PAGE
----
The UK's chief vet has added to the country's pandemic woes by announcing that bird flu is at a “phenomenal level”.
And Christine Middlemiss told the BBC that an Avian Influenza Prevention Zone was declared across the UK on November 3 before being extended on November 29, encompassing tens of thousands of birds being culled at 40 farms.
And it is the largest ever cull, according to the Department for Environment, Food and Rural Affairs.
It is believed that the source of the outbreak comes from birds migrating from the north of Russia and eastern Europe.
Dr Middlemiss said: “We can't wait until another year and have an even bigger outbreak.
“So, we will be working not just with our own scientists but internationally, to understand more of what we can do about what's behind it.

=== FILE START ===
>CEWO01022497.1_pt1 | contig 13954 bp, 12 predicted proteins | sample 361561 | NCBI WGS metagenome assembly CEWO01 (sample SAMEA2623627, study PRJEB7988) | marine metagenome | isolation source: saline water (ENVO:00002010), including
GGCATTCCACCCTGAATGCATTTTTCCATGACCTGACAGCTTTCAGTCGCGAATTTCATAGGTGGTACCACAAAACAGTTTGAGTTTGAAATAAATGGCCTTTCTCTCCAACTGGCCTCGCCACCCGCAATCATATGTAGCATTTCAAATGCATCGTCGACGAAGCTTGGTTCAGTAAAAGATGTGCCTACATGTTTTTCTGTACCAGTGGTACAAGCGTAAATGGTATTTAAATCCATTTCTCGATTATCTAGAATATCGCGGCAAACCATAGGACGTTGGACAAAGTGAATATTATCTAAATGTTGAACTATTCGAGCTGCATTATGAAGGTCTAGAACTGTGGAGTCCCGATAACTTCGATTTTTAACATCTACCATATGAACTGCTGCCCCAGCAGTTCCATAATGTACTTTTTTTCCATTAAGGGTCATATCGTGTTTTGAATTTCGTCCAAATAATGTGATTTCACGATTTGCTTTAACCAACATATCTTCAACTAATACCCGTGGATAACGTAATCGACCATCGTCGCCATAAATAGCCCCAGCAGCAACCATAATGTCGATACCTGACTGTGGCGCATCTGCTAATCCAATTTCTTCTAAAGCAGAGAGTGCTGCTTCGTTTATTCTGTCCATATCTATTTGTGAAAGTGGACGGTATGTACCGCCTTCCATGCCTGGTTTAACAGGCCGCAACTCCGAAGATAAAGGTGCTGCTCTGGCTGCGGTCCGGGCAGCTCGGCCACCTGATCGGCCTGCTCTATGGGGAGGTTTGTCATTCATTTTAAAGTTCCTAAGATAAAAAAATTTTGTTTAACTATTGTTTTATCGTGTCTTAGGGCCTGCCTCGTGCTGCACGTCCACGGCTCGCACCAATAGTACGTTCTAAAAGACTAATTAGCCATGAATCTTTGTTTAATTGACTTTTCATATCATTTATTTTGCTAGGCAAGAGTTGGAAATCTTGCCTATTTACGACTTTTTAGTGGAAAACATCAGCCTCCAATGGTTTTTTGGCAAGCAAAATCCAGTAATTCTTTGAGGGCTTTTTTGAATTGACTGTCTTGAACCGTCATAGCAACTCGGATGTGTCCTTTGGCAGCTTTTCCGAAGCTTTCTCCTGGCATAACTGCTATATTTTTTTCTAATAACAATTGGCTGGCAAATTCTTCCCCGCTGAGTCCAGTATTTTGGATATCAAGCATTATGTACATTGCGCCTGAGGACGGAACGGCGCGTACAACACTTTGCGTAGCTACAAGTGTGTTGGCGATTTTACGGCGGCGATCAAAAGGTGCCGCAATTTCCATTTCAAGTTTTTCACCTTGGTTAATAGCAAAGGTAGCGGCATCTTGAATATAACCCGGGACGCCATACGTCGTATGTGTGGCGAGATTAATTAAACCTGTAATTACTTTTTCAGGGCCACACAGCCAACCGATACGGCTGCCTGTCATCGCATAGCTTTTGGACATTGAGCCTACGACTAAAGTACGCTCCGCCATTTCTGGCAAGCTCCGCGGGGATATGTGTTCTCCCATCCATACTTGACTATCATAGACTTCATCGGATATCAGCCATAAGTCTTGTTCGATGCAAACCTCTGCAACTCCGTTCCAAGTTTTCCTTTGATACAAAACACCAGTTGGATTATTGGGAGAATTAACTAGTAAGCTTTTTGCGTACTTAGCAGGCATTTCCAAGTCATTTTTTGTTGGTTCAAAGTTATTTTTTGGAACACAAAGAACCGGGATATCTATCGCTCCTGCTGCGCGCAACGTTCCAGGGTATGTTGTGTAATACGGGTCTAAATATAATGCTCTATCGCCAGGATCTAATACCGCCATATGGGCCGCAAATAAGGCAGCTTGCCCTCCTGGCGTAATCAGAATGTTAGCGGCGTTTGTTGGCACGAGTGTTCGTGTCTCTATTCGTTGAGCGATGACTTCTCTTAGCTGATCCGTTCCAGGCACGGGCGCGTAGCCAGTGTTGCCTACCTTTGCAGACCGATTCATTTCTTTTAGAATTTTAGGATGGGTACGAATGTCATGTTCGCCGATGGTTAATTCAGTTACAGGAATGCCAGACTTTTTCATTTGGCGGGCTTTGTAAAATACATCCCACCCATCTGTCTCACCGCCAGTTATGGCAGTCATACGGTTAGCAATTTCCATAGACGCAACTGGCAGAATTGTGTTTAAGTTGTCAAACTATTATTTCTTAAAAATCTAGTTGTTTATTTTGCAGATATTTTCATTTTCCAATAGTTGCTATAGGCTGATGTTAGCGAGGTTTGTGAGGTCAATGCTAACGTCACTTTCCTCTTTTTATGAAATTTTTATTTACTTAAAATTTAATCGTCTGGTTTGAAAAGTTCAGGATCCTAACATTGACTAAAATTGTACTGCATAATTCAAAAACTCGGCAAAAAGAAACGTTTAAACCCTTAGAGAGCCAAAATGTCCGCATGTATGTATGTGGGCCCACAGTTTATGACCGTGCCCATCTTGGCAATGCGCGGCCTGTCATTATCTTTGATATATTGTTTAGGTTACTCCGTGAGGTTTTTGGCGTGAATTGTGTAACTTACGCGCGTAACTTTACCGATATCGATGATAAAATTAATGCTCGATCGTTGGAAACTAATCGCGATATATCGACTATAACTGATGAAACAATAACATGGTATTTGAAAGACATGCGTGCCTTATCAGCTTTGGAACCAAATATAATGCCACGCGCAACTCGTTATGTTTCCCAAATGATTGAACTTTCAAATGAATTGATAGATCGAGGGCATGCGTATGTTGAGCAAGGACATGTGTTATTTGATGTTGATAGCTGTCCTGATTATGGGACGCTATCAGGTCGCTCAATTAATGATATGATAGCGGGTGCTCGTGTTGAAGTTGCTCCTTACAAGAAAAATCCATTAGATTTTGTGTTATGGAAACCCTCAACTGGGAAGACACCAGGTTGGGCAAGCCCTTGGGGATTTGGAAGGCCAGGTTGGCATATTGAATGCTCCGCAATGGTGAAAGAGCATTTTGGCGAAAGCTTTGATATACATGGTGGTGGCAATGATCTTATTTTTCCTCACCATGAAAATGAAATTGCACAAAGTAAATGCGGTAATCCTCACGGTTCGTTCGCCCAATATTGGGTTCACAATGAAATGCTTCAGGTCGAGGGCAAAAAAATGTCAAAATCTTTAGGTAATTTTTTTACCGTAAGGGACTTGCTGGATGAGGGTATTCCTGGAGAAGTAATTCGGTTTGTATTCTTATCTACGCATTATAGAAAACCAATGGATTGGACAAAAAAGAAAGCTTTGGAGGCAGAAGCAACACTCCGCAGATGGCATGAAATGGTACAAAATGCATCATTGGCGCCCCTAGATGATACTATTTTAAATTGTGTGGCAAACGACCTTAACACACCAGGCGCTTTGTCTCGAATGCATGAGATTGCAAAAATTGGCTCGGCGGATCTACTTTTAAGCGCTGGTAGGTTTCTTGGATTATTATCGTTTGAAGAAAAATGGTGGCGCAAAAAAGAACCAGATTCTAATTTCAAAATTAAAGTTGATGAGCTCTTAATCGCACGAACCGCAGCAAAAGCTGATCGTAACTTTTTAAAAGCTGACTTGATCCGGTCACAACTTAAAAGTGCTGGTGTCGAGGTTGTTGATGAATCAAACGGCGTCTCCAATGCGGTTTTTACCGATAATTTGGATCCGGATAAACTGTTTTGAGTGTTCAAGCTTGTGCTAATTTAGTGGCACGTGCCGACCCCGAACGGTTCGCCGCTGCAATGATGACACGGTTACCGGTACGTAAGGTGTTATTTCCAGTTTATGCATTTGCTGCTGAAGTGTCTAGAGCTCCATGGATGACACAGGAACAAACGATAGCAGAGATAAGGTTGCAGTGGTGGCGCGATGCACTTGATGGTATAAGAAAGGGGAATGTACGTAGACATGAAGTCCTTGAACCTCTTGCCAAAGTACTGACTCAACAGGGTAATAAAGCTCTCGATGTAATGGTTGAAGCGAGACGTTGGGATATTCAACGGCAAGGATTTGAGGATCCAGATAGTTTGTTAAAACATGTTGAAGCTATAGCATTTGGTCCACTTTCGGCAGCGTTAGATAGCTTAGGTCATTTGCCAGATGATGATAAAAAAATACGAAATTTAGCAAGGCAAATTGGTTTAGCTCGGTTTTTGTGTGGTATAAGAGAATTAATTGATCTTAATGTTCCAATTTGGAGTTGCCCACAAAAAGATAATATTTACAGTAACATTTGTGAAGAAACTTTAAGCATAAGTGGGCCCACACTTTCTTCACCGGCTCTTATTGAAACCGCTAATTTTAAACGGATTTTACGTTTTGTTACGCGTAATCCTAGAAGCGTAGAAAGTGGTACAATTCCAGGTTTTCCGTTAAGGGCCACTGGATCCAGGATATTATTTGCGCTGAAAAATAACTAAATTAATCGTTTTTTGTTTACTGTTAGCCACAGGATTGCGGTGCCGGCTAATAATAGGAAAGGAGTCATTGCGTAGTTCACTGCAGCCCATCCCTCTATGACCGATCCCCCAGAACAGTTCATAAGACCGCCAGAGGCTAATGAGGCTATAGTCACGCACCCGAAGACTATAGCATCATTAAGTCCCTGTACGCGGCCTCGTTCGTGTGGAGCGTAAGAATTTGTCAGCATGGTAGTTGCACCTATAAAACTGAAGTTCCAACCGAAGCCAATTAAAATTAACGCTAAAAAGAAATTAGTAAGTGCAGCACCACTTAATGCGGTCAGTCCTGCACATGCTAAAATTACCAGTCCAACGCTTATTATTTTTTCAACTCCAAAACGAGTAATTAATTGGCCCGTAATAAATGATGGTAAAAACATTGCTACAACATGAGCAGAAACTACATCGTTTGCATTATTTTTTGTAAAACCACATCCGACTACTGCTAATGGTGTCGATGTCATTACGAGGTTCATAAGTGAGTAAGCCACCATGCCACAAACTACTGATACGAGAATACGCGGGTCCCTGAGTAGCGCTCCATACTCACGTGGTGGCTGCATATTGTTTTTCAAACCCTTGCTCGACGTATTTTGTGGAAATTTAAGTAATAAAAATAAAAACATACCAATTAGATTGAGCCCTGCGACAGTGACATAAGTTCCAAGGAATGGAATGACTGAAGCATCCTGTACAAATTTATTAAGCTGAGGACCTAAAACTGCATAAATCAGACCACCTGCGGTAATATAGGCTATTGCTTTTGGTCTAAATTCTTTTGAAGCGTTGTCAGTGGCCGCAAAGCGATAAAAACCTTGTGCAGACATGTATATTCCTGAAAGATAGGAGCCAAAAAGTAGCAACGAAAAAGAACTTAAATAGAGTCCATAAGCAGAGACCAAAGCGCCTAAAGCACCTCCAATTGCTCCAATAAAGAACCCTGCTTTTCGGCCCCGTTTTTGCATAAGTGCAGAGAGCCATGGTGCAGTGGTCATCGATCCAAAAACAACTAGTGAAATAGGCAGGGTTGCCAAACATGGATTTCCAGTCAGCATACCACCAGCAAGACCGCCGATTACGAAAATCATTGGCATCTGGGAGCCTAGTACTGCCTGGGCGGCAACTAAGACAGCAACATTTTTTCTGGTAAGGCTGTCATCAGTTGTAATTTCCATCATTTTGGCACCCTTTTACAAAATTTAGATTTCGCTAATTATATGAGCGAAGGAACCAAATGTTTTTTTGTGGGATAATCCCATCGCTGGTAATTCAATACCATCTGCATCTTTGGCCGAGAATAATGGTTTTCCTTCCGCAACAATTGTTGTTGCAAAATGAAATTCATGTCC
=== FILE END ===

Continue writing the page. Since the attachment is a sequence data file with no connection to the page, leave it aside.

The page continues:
“We are going to need to keep up these levels of heightened biosecurity for all that time.
“I know that sounds a huge number, and of course for those keepers affected it's really devastating.
“But in terms of food supply impact it's actually relatively a very small number in terms of egg supply, meat, chicken and so on.”
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The doctor also confirmed that there is an “ongoing background risk” of bird flu, and that the last few years has been reasonably quiet – which could explain the larger outbreak this year.
She added: “We've got this massive increase with the migratory wild birds, and absolutely it's something we need to understand better about why we are getting these ongoing infections every year.”
Just last week, around 10,000 Christmas turkeys were culled at a farm in Northallerton, North Yorkshire, after the H5N8 strain of bird flu was discovered.
And this week, hundreds of chickens were culled in Suffolk after the highly contagious H5N1 strain of aviation flue was found.
A 10km surveillance zone remains in the area, the East Anglia Daily Times reports.
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